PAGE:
I Feel Like My Spouse Has Agreed To Save Our Marriage As A Last Resort

By: Leslie Cane: When you desperately want to save your marriage, you often want an enthusiastic spouse. The hope is that he will want to save your marriage as much as you do. The hope is that when the two of you combine your efforts, you will be more likely to have success. But what happens when your spouse doesn’t share your enthusiasm and you feel as if he is just agreeing to save your marriage because the circumstances nudged into this as a last resort? What if you worry that you are much more into it than he is?

A wife might explain: “I have always known that my husband wasn’t too keen on saving our marriage. I begged him to try for six months before he moved out. He would not hear anything that I said. He said that he felt like we’d already tried hard enough. Things seemed to change when it looked as if he was going to get a big promotion and transfer. As soon as he found out, he began to plan moving out. It became clear to me that he did not plan for me to move with him. Because I really did not want to be divorced, I continued to try to keep in contact, but he wasn’t particularly enthusiastic. I kept trying, though, because I just could not accept breaking up our family. I hung in there for several weeks. Recently, I’ve been discouraged and I’ve been thinking about starting to move on with my life. So imagine my surprise when my husband called me and said that he’s starting to become open to ‘thinking or talking about’ saving our marriage. He said that he won’t make any promises. And then he let it slip that his promotion and transfer had fallen through. While I’m glad that he won’t be moving, I have to admit that part of me thinks that his sudden willingness to think about a reconciliation or saving our marriage is due to nothing more than the fact that he can’t move and he won’t be making more money. So now that he’s stuck here and it will be expensive to live apart, he’s willing to continue to slog through our marriage. As much as I want him back, I am not excited about getting back with a man who is only reluctantly with me.”

I understand your concerns, but I also believe that you are making quite a few assumptions. You can’t say for sure that he isn’t relieved that he doesn’t have to move for the new job.  It’s possible that since he moved out and has had time to think, he may have begun to open himself up to saving your marriage BEFORE he found out that the promotion wasn’t happening. Sometimes, separated people do end up missing their spouse and that leads them to open their mind to a possible reconciliation.

For the sake of argument, though, even if he is motivated by the lack of a promotion, I’m not sure that you really want to give up your chance to reconcile and to keep your family together because of this. Yes, you’d rather he be completely enthusiastic and only motivated by his feelings for you. But at the end of the day, isn’t it most important that he IS back rather than WHY he is back? Sure, we’d all love for our spouse to have the ideal motivations. But, if you can make it so that your reconciliation is successful and that your marriage is one day happy again, will you be worried five years from now that his promotion might have been part of his motivation?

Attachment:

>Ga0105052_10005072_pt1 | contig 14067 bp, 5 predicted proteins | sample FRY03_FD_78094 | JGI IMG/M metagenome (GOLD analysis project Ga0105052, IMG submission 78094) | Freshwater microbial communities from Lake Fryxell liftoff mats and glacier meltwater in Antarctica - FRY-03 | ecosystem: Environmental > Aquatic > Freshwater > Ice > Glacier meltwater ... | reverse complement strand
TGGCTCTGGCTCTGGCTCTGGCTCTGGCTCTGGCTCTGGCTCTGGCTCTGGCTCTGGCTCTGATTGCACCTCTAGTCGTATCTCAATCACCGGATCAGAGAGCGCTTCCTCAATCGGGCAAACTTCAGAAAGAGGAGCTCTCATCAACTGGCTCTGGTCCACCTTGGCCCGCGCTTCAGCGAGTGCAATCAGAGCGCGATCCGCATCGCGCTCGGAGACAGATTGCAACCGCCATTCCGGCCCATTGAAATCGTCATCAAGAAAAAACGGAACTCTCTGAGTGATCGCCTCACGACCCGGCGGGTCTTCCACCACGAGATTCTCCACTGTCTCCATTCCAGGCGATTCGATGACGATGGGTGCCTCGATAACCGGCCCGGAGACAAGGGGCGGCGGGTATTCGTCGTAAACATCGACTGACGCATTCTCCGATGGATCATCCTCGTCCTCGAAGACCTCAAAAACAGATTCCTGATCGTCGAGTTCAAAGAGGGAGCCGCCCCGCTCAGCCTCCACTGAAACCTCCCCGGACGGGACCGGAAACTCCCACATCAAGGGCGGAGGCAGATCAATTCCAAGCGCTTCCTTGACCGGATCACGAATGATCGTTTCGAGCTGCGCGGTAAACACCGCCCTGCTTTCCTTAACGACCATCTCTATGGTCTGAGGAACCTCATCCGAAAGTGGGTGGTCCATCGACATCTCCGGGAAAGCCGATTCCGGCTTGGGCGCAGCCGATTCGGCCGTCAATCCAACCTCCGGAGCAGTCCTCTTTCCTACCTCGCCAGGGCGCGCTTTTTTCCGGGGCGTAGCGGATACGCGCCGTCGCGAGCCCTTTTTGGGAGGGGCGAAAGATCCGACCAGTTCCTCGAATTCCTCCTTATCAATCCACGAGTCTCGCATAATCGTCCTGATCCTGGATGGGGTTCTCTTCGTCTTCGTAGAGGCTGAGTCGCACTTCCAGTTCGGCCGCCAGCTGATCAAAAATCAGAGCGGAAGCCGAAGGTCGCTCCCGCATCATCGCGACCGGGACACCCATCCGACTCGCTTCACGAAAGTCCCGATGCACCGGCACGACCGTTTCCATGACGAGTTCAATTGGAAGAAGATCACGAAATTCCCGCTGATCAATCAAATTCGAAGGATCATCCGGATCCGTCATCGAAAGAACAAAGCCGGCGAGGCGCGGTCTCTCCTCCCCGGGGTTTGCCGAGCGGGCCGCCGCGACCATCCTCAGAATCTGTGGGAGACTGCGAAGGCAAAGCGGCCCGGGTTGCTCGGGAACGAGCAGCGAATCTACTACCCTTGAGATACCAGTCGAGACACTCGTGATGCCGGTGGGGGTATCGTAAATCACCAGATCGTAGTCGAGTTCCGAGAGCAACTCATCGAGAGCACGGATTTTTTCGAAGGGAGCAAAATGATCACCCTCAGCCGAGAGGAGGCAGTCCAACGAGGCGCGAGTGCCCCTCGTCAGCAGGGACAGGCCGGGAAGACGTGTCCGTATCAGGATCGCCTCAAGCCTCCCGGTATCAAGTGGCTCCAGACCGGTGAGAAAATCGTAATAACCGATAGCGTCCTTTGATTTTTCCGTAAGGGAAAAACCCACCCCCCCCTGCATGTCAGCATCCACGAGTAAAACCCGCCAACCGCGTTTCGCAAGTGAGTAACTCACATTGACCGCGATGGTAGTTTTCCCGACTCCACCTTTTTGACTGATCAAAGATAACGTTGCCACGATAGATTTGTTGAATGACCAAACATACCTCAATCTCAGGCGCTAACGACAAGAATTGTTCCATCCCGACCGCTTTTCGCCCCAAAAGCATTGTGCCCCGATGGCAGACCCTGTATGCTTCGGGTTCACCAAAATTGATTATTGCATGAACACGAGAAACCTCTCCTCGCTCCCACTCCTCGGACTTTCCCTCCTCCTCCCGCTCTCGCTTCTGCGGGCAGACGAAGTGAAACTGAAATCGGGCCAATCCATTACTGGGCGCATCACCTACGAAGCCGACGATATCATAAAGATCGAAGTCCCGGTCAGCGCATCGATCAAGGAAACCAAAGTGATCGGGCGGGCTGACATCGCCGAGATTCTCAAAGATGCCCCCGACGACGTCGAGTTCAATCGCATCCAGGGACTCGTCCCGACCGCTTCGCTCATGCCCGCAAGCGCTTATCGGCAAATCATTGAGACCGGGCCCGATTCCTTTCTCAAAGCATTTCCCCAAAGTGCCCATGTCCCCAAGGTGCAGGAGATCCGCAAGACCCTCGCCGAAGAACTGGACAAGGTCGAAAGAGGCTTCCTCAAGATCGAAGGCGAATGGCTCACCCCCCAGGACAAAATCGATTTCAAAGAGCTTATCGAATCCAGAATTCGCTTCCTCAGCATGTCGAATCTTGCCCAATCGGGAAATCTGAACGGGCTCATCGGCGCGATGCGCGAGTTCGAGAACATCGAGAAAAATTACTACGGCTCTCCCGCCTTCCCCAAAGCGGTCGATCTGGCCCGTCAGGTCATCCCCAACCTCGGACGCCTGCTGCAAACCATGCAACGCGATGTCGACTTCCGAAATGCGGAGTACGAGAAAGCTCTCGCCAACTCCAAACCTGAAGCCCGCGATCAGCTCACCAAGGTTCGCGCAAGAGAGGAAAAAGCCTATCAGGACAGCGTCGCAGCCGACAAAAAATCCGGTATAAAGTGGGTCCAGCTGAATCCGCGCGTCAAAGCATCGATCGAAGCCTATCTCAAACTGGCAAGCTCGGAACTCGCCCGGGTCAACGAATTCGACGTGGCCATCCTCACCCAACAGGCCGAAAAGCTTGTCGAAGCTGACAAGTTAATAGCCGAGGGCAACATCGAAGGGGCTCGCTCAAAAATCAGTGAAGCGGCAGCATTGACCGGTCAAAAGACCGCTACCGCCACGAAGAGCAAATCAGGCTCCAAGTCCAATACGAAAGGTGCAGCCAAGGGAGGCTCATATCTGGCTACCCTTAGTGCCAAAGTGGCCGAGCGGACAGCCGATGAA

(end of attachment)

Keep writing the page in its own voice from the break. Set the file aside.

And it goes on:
The real goal should be to return your marriage to health and happiness. Yes, you may POSSIBLY be more enthusiastic about that than he is right now, but what matters the most is how you end up. If you end up ultimately happy and very much together, you likely won’t worry as much about what his initial motivations were. As someone who was separated for far longer than I wanted to be, I’d encourage you to take him back if you have the opportunity to do so and you are still invested in your marriage. In my experience, it’s more difficult to make progress when living apart.

I think that making progress will probably help your confidence some. Once you hopefully see him becoming more warm and open, you will start to relax a little more. Try to be enthusiastic and don’t allow your worry and doubt to impede your progress. Your enthusiasm might wear off on him and allow you to make quick progress.

I understand wanting to think that he’s 100% all in, but this is rare in most reconciliations. There’s usually some doubt and hesitation. No one wants to get their hopes up, only to be hurt. But some of us proceed on anyway. We move past our hurt and our fears and we hope for the best. It honestly feels so good to get validation once your reconciliation is complete. But you don’t always get that in the early phases. And that is where you are right now. Even if he’s unsure initially, what is most important is that he’s totally positive by the time you’re done rebuilding.

As I alluded to, I was most definitely more invested in reconciling than my husband was.  But I didn’t let that stop me because I truly wanted to save my marriage.  Ultimately, I just wanted it to happen no matter how or why.   You can read the rest of that story on my blog at http://isavedmymarriage.com

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